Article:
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The two Celtics who are new to this intensive setting are backup point guard Nate Robinson, who by all accounts will be oblivious to the pressures of Game 7, and big man Shelden Williams.

It was Williams who concluded the opening half of Game 2 by attempting an unfortunate outlet pass to midcourt (Rondo could be seen shouting No! as the ball flared overhead) that was intercepted by Bryant, who moved in like a calm shark to nail a three to bring newfound encouragement to the Lakers (who went in trailing by six points despite seven first-half threes from Allen). As Rivers watched from midcourt, he buckled visibly in disappointment; but he waited there to greet Williams with a fist bump and a nodding, "It's OK.'' In the locker room afterward, he forcefully reminded Williams that all was indeed OK and that he needed to stay engaged because the Celtics were going to need him, which in turn inspired his teammates to tell him the same kind of things, and now it's a good thing they did. Because they likely will need him to help fill in for Perkins in a Game 7 in which every rebound and outlet pass will influence the title.

The Lakers will look forward to a big game from Gasol, who responded to his dismal Game 5 effort with a near triple-double Tuesday: 17 points, 13 rebounds and nine assists to go with three blocked shots. "Experience is always a huge plus, especially when you face these kinds of games and these kinds of situations,'' he said. "I've been fortunate throughout my career that I've experienced a few, and it puts me in a better place to be able to face it and be successful.''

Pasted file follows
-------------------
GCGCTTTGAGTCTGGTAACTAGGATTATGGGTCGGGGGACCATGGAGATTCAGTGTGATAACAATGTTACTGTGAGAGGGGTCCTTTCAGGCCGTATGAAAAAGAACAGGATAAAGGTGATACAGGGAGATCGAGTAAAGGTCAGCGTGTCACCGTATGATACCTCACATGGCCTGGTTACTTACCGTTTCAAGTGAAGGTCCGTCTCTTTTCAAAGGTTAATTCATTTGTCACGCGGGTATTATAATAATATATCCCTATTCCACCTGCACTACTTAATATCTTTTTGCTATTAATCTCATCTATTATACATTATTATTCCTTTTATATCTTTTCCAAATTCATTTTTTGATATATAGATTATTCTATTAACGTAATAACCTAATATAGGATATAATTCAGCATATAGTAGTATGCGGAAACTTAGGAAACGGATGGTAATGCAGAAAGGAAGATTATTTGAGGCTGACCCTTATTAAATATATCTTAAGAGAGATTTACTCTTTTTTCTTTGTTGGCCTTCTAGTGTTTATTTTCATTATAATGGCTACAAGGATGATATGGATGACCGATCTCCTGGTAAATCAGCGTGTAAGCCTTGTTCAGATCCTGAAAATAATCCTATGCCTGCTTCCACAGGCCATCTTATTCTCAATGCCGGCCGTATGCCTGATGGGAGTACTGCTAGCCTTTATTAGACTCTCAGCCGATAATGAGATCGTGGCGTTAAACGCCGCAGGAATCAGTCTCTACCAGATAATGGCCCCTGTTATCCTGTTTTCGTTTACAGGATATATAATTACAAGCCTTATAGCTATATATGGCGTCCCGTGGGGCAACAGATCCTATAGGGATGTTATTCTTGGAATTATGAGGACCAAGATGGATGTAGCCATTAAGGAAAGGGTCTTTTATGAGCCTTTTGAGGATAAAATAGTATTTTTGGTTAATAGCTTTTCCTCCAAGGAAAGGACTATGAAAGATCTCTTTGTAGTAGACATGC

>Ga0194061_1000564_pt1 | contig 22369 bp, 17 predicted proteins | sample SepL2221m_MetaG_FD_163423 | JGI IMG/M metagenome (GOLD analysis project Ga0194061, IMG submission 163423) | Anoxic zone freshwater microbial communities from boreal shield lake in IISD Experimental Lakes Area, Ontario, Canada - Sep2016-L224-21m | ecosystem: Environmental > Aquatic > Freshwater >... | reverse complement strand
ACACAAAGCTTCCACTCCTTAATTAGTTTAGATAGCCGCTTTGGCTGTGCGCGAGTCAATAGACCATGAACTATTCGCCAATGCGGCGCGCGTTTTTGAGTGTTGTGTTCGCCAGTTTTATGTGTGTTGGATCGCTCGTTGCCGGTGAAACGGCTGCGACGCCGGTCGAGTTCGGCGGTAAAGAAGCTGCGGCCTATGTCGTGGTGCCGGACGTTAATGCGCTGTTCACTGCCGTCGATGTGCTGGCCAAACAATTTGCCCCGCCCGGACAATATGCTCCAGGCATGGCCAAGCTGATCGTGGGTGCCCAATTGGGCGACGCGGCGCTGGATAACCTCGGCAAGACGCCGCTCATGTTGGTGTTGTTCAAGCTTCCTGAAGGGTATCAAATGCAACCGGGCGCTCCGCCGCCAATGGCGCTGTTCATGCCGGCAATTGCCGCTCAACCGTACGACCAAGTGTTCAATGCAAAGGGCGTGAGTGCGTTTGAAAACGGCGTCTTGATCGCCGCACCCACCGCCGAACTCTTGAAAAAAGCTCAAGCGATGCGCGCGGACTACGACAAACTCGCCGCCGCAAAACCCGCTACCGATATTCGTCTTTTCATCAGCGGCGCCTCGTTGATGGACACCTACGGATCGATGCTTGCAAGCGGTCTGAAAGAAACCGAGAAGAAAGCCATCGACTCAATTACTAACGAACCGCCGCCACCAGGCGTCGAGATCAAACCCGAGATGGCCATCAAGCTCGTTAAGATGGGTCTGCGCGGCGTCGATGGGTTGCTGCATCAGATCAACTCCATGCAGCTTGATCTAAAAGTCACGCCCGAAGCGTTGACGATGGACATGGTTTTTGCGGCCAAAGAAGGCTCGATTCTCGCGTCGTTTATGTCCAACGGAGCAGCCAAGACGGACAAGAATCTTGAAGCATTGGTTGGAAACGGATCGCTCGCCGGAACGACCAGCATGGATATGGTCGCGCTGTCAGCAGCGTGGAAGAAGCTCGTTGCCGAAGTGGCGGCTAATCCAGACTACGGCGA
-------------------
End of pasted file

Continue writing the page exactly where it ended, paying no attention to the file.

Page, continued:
The Celtics will be counting on the return to form of Allen, who had missed 21 straight threes before making 2-of-5 among his 19 points here in Game 6. Allen had been held out of practice for all but 10 minutes since being kneed in the thigh by Artest in the opening quarter of Game 3, which left him with a swollen leg and a flattened jump shot.

"My legs are where they need to be right now,'' he said. "We've got some ballers on our team, guys that are ready to play. You can't shake a lot of the guys' characters here on this team. We're a group of trash-talking guys, we compete at everything we do, everybody believes they can make the shot or stop the guy from scoring. When it comes to Game 7, it's like this is what we were born to do.''

The Celtics are going to need that attitude; in the history of the NBA Finals, there have been 16 Game 7s, with the home team winning 13.

But Bryant is so prepared for a Game 7 against the rival of rivals that he appears unfazed by it the Lakers' historical advantage. "No different to me,'' he said, rubbing at his jaw. "I don't mean to be a buzzkill, but it's not. I know what's at stake, but I'm not tripping. It's a game we've got to win, simple as that.''

Two things can be said of this all-or-nothing game. The first is that rebounding will be the most important indicator, as it was in Game 6 (to a frightening 52-39 advantage for Los Angeles), as it has been throughout the Finals. The second is the result of Game 6 will have no impact or influence on Game 7. The teams have taken turns challenging one another, with the Lakers making the effort for loose balls one night and the Celtics responding, in kind, to win the effort game the next time, and back and forth they've gone as if by gentleman's agreement.

But there will be nothing gentlemanly about Game 7. Let the shots be falling for both teams, and may the referees let them play.